- by New Deal democrat
The final week of 2010 ended with some long-in-coming good news, as Initial Jobless Claims dropped below 400,000 for the first time since before the 2008 crash. The 4 week average fell to 414,000.
In other news, the Chicago PMI was also a complete upside blowout, rising to the highest reading in over 20 years! Consumer confidence declined slightly. House prices continued to decline. On balance, I believe this is a good thing, as it makes housing more affordable (but I support bankruptcy cramdown legislation for existing homeowners).
Besides initial jobless claims, here is this week's other high frequency data:
Gas at the pump sold at $3.05 a gallon last week, and Oil remained above the $90 a barrel mark for most of the week, but closed at about $89.50. Despite this, gasoline usage was once again significantly above last year's levels - about 3%,
The Mortgage Bankers' Association did not report this week. It's reports will resume next Wednesday.
The ICSC also ended 2010 with a bang, reporting same store sales for the week ending December 25 increased 4.8% YoY - the best YoY comparison all year - and increased 1.0% week over week. Shoppertrak went the other way, reporting that sales fell 4.1% YoY in the week ending December 26. Shoppertrak blamed the poor week in part on the east coast snowstorm.
Railfax declined in all areas last week, for seasonal reasons. It remained steady in its comparative improvement over last year. Shipments of waste and scrap metal continue to improve, but auto shipments are significantly below last year, although they have now stabilized.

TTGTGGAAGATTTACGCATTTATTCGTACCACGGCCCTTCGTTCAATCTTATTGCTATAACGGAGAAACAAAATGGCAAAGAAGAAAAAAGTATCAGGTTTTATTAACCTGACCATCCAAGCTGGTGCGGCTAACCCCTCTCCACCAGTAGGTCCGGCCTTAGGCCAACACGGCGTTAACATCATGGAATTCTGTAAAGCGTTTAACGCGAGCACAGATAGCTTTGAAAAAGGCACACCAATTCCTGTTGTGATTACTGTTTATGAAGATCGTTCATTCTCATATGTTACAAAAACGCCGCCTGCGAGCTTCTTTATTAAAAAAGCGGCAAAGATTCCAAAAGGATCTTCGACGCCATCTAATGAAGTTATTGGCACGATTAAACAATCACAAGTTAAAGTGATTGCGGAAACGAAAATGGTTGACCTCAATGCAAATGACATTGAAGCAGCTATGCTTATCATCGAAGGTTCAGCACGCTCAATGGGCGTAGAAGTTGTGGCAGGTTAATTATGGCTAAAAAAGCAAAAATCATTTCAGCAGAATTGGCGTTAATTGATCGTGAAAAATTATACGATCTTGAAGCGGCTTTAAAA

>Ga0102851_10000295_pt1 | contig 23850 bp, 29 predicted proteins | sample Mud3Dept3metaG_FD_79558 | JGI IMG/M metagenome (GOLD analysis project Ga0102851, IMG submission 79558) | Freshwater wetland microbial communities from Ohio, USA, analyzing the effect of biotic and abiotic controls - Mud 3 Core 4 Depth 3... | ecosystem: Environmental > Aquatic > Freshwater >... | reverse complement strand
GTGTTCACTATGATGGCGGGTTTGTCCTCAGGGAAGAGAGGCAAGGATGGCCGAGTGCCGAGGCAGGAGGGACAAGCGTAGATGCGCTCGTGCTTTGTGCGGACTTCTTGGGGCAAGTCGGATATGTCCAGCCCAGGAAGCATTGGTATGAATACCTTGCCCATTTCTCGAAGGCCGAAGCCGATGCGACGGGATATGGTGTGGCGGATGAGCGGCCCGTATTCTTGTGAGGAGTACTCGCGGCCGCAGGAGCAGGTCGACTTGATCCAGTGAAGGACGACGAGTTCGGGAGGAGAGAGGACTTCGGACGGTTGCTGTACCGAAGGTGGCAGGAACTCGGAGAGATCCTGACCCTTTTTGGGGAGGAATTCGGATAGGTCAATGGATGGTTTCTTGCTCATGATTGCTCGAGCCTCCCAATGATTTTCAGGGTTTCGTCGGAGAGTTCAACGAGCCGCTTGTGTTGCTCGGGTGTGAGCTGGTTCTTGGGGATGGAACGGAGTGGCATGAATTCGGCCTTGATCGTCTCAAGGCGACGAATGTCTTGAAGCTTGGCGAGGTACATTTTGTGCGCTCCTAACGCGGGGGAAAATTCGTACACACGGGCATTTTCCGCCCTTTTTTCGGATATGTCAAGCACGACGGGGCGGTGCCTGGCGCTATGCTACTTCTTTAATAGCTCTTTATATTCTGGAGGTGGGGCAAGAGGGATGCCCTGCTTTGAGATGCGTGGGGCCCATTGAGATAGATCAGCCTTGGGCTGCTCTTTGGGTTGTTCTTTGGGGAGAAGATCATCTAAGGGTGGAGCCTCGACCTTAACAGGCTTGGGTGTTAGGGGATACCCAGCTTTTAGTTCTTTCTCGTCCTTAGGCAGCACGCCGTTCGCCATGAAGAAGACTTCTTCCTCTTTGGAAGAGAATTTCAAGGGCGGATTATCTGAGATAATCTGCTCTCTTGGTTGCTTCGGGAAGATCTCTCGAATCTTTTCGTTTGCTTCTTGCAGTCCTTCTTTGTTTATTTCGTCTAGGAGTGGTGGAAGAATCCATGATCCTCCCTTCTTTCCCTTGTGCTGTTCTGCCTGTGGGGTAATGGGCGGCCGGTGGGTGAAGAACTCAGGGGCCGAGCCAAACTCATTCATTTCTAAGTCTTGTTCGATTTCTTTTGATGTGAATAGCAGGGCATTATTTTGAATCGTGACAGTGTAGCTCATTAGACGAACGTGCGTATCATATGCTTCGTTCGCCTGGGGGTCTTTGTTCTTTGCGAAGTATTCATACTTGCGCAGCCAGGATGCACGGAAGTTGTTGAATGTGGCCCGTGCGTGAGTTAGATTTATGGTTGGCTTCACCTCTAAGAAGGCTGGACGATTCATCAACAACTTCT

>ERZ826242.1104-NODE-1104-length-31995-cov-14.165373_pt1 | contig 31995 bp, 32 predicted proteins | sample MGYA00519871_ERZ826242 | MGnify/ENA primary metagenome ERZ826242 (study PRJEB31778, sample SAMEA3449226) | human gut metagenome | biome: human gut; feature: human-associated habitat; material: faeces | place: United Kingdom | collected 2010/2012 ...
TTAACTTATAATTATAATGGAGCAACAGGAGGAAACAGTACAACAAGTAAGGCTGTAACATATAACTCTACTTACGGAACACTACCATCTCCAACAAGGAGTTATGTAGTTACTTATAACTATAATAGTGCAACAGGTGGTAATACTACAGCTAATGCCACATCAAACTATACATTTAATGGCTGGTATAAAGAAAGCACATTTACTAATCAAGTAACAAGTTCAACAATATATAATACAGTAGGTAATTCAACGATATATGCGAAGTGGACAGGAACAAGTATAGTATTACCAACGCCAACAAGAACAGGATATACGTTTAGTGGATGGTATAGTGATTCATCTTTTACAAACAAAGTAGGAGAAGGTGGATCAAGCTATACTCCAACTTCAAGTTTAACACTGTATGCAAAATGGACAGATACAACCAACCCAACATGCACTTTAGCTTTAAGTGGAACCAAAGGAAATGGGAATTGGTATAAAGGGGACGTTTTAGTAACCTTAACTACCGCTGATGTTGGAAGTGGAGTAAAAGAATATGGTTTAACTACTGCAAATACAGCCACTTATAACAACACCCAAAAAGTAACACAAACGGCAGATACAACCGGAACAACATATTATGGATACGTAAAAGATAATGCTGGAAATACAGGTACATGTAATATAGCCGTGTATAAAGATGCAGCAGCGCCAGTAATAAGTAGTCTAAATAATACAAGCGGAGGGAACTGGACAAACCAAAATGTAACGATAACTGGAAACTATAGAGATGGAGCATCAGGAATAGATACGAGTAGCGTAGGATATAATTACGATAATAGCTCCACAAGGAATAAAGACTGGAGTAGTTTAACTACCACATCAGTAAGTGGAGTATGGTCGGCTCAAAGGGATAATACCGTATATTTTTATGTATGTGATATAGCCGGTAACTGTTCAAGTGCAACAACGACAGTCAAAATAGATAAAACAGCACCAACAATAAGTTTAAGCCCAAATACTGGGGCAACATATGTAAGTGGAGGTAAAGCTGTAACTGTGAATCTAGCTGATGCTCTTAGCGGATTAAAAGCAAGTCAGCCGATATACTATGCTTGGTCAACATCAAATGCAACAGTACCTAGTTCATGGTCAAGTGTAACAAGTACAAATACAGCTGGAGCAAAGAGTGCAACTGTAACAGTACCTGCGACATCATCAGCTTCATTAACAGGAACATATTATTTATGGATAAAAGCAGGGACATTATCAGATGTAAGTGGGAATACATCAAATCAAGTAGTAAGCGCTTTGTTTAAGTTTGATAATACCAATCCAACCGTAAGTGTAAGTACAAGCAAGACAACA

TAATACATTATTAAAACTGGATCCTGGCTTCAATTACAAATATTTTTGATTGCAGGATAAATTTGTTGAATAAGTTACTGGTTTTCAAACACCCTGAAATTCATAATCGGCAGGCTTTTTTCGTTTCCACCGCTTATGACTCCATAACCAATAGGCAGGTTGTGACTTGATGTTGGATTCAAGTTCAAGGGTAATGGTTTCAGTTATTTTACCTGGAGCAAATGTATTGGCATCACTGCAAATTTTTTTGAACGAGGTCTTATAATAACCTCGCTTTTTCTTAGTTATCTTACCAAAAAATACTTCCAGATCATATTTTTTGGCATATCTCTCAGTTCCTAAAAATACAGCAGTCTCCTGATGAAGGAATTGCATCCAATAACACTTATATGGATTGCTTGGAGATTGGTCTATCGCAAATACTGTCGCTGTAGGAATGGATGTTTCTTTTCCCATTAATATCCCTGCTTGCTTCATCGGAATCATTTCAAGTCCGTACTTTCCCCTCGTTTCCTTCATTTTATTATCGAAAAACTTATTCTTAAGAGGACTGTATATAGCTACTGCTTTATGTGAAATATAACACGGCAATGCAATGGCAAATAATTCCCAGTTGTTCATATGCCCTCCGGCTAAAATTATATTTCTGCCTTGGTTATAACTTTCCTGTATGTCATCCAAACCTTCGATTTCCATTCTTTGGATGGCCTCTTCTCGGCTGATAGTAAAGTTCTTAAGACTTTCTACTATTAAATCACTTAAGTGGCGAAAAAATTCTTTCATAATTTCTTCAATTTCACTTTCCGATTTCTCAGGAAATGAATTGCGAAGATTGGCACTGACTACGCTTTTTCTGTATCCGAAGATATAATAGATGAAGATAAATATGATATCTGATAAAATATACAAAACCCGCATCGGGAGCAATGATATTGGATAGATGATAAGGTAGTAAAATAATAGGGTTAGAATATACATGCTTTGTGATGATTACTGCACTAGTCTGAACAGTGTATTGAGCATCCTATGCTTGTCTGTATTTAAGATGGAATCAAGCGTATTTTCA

The American Staffing Association Index fell one point to 100 for the week ending December 18. This index will decline further, and significantly next week for seasonal reasons, and won't give much reliable information again until January.
M1 and M2 were not reported in time for me to include them in this post. I'll update over the weekend at some point when I have a chance.
Weekly BAA commercial bond rates fell back to 6.10% last week from 6.18%. This was in line with a decline in yields of the 10 year Treasury bond. All bonds have come under stress recently, but this suggests investors are "reaching for yield." There appears to be no fear of a deflationary pulse.
The Daily Treasury Statement showed receipts in the first 21 reporting days of December of $153.8 B vs. $145.1 B a year ago, for a gain of 6.0%. With the change in Social Security payroll reporting in 2011, this metric will have to be fudged somewhat to try to at least get a comparative handle on the data.
This week's data confirms that the story at the end of 2010 is that the economy seems to be gaining momentum. Once again that suggests that Oil and other commodity prices, and mortgage rates, are likely to be a "choke collar" on that growth.
In the meantime, I owe you a 2010 report card and a look ahead at 2011, which I'll try to do in the next week or so.
Have a happy and safe New Year. We'll see you then!